5. Paper pile ups: Mail is often a big pile up problem! Take care of it with the the “Do It Now Principle,” as described by FlyLady’s Dear Husband:
    • Go through the mail as soon as you bring it in the house.
    • Only open it with your calendar, cards, and garbage can at your side. (This cuts down on handling it twice.)
    • Have one place for bills, and put them there!
    • Have a day for paying them and stick to it. FlyLady’s date with her bills: on the 1st and 15th of each month.
    • Reconcile your bank statement the day you get it.
    • Put sale papers, advertisments, and catalogs by your chair so you can look at them when you deserve a break. Do not let them pile up! Look at them the next time you sit down and have your scissors, grocery list, and garbage can handy.

    By the way, the “Do It Now Principle” works for most everything (not just mail!)

  6. The Laundry: Do You Know Where Your Laundry Is? Go! Give your laundry the attention it deserves. If you don’t, you will pay later. It will grow and get out of hand. Here are some tips:
    • Sorting – If we have to sort the dirty clothes, it may take longer to put a load in the washer. We might decide not to do it at all. Try this: have three baskets in the closet or wherever you keep dirty clothes. One for whites, colors, and one for delicate clothes that you don’t want to wash with the other things. As you undress, place the dirty clothes in the proper basket, then hang up the items that can be worn again. The “Do It Now Principle” kicks in; even little children can be taught this!
    • Washing – Only do a load if you have time to do everything: wash, dry, fold, and put away.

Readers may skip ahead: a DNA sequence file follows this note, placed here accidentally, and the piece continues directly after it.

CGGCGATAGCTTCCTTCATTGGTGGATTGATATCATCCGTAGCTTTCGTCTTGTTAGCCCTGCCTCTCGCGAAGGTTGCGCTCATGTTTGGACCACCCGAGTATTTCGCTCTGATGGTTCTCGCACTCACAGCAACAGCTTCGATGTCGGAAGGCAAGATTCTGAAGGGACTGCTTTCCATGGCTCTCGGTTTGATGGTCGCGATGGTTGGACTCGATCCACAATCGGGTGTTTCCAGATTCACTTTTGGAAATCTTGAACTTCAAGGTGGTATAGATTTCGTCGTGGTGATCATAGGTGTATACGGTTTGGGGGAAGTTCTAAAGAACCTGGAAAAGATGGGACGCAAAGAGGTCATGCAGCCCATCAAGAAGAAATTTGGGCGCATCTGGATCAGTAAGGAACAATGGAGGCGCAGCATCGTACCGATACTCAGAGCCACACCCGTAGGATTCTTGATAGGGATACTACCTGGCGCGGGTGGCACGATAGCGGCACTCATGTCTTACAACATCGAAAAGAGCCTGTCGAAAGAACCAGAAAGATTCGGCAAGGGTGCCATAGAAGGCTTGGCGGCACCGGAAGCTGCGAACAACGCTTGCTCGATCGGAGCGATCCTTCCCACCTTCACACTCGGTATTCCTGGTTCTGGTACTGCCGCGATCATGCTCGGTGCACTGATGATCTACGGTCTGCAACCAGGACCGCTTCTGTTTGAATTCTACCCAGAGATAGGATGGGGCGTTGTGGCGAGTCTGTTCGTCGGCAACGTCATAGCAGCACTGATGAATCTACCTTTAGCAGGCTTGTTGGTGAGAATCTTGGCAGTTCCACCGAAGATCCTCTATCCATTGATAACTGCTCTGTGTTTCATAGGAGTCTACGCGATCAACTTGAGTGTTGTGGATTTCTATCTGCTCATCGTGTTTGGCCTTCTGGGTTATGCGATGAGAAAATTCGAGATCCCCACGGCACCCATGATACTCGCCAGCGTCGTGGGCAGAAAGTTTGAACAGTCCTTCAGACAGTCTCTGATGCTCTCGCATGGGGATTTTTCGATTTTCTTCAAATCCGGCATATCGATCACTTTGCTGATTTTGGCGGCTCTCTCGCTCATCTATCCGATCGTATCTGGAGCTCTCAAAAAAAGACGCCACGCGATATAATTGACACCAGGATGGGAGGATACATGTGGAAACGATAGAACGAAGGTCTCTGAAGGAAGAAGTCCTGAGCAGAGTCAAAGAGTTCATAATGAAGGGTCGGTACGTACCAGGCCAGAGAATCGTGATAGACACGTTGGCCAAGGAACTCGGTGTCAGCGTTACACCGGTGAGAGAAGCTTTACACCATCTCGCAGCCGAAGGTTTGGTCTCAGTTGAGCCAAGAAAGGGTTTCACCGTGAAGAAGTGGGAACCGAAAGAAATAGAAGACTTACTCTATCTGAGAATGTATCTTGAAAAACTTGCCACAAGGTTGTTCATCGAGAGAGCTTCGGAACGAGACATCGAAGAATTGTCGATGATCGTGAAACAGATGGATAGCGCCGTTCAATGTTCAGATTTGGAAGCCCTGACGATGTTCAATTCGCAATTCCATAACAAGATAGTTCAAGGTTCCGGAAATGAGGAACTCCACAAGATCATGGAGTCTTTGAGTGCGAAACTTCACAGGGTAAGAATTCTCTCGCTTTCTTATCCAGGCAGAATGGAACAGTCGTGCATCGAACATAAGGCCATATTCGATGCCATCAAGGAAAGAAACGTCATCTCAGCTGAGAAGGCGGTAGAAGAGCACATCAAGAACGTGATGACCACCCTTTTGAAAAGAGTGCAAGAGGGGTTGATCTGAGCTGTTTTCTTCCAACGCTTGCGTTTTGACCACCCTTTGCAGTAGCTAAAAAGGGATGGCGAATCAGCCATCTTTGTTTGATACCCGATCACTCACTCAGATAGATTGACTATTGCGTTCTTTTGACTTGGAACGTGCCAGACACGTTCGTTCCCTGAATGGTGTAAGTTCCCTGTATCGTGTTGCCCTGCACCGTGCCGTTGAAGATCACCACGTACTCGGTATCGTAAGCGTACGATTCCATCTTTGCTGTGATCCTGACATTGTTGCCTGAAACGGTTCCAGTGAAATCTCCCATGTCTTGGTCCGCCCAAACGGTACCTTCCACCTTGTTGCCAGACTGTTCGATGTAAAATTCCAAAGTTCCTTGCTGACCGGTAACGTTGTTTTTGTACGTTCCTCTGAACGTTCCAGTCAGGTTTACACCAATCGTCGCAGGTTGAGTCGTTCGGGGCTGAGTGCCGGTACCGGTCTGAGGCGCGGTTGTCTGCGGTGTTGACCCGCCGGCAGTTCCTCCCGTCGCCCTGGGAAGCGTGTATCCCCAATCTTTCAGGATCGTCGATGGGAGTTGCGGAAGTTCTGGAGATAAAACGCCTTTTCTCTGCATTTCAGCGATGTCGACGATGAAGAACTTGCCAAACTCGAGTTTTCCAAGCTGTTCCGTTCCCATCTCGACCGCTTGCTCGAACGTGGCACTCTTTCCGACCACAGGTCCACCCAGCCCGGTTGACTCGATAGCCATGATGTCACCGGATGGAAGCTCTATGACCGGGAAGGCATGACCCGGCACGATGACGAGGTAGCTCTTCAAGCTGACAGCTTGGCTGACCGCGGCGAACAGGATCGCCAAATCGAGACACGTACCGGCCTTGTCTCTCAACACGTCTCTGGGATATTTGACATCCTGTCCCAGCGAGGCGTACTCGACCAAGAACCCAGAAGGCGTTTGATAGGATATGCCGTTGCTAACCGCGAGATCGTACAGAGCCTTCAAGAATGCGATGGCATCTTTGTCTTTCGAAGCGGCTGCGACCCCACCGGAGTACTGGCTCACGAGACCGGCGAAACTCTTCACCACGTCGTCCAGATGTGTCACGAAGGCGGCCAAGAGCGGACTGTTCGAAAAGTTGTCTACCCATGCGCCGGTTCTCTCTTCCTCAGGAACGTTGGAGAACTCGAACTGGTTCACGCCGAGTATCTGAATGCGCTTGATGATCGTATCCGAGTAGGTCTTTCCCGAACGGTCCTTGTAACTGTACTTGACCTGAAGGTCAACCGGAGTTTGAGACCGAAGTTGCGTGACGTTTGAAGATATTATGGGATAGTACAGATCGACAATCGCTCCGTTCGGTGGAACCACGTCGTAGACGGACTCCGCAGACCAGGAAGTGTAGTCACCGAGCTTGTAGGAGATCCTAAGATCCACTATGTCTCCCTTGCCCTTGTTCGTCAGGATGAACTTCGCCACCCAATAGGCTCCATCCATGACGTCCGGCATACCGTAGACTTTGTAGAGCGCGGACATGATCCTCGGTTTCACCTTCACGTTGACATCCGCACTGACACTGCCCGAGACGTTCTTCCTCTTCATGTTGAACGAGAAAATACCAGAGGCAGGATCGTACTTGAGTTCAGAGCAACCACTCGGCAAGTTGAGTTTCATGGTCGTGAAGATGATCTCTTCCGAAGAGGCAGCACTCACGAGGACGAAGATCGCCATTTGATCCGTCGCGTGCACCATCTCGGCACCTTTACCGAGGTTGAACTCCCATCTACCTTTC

• Drying – Always take the clothes out of the dryer the minute you hear the buzzer. This saves you from ironing.
    • Folding – Fold up the clothes as soon as you get them from the dryer.
    • Putting the clothes away – No one likes to live out of a laundry basket. Have a place for everything, even if you have to label the drawers for a while until you get used to putting them in their own place.
  7. More Laundry Hints
    • Buy low maintenance clothing.
    • Buy several pair of socks that are the same color. They will match easier.
    • When you take off socks, make sure they are right side out.
  8. Bathroom tips:
    • Keep a toilet bowl brush beside the toilet
    • Keep Windex bottle, paper towels, and Comet handy. This means one for each bathroom, so you can clean without even thinking about it.
    • Polish bathroom sink daily. The same principle holds in the bathroom as in the kitchen.
  9. Bedroom Tips (for cleaning!):
    • Get in the habit of making up the bed as soon as possible — the minute everyone is out of it. This will keep you from going back to bed.
    • Dust daily.
    • Lint roller: for those of us that have pets that shed.
  10. Living room/Dining room/Family room Hints:
    • Throw newspaper away daily.
    • Dust daily.
    • Straighten Cushions on the couch.
    • Put things away when you finish with them.
    • Don’t take your shoes off in the living room.
  11. The car:
    • Keep it empty. This is hard — unload it every time you get out.
    • Don’t eat in the car. This way you don’t have trash to throw away.
    • Always fill up with gas. It saves time in the long run.
    • Check oil weekly.
  12. Craft projects:
    • Only drag out enough to finish in the time allotted, unless you have a room just for that purpose. Then put things away in a neat fashion.
    • Put it away as soon as you finish.
  13. Staying with this system:
    • Establish a goal and work toward it. Set a timer if you have to.
    • Establish a routine to do your daily chores. By the time you get to the kitchen, half of your work may be done. The routine keeps you from having to think about what to do next.
    • Establish a new habit each month. It takes 21 days to form a habit. But for SHEs, it takes 28 days.